might turn out to be one kind of techno-distraction that we find
incredibly easy to turn off.

Do boring people get bored?

It is sometimes said that only boring people get bored. That is
almost certainly unfair, but some people clearly suffer more than
others. The standard way to measure a person's propensity to boredom
is the boredom proneness scale (BPS), first published in 1986 by
Richard Farmer and Norman Sundberg of the University of Oregon (you
can take the test below).


So who is easily bored? Studies using the BPS indicate that men get
bored more than women, that extroverts are prone, as are people with
narcissistic personality traits, anxious types and those who lack
self-awareness. Highly competitive sorts who are also
sensation-seekers are particularly prone, which has led some to
suggest a link between boredom and a heightened desire for
stimulation caused by low levels of the "pleasure" neurotransmitter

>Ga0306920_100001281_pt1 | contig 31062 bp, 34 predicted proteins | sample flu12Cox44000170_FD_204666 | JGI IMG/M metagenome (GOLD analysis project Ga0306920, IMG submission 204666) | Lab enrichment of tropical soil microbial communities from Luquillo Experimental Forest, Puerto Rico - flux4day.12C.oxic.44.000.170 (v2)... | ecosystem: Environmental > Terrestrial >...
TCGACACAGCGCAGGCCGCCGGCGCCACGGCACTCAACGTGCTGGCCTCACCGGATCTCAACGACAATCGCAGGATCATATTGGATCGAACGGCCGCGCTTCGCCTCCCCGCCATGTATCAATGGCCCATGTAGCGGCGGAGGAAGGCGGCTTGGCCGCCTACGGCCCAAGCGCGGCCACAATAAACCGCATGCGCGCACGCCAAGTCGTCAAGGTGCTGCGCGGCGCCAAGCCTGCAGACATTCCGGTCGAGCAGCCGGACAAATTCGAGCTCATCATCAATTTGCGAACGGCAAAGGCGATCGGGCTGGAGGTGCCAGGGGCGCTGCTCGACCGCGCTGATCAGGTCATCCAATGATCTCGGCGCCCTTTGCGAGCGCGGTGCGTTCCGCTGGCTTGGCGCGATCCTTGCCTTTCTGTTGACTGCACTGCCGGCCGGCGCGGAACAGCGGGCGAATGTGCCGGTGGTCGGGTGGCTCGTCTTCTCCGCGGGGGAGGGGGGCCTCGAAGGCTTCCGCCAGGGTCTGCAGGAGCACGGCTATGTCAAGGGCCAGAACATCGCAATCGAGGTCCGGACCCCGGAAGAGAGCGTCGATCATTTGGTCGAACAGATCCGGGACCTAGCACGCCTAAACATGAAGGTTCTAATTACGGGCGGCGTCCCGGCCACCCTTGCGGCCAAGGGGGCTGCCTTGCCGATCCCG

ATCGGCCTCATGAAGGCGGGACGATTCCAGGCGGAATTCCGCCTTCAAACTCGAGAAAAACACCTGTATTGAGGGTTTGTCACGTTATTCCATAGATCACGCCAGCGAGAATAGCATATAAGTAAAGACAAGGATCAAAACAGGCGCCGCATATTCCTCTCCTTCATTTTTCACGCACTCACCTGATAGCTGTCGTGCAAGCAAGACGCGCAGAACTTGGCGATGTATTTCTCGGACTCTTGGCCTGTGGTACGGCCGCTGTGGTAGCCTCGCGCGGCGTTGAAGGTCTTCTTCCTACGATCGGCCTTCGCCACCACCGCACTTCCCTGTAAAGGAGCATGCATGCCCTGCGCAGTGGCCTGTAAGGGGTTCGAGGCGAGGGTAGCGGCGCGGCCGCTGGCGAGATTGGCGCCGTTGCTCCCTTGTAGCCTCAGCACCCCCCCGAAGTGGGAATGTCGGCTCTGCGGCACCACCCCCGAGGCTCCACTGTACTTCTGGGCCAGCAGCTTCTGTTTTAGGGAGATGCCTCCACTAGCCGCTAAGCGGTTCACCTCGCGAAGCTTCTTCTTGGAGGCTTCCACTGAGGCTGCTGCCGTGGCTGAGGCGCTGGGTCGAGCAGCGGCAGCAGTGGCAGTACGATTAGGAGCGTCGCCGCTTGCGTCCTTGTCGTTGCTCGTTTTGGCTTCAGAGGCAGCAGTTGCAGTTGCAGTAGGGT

dopamine. On the other hand, creative people and those with a higher
need for mental stimulation seem to be protected from boredom to
some extent, perhaps because they do better at finding some interest
or meaning in whatever they have to do.

But it's not just about your boredom threshold; how intensely you
experience boredom also matters. "You might not score high on
boredom proneness but in the moment, you might still be really
bored," says John Eastwood at York University in Toronto, Canada. He
prefers to see boredom as a state, rather than a trait, and has
developed his own test - the multidimensional state boredom scale -
to measure how it feels in the here and now.

Nothing evokes this state quite as well as feeling trapped in a
situation where you have no control over your choices. So it's not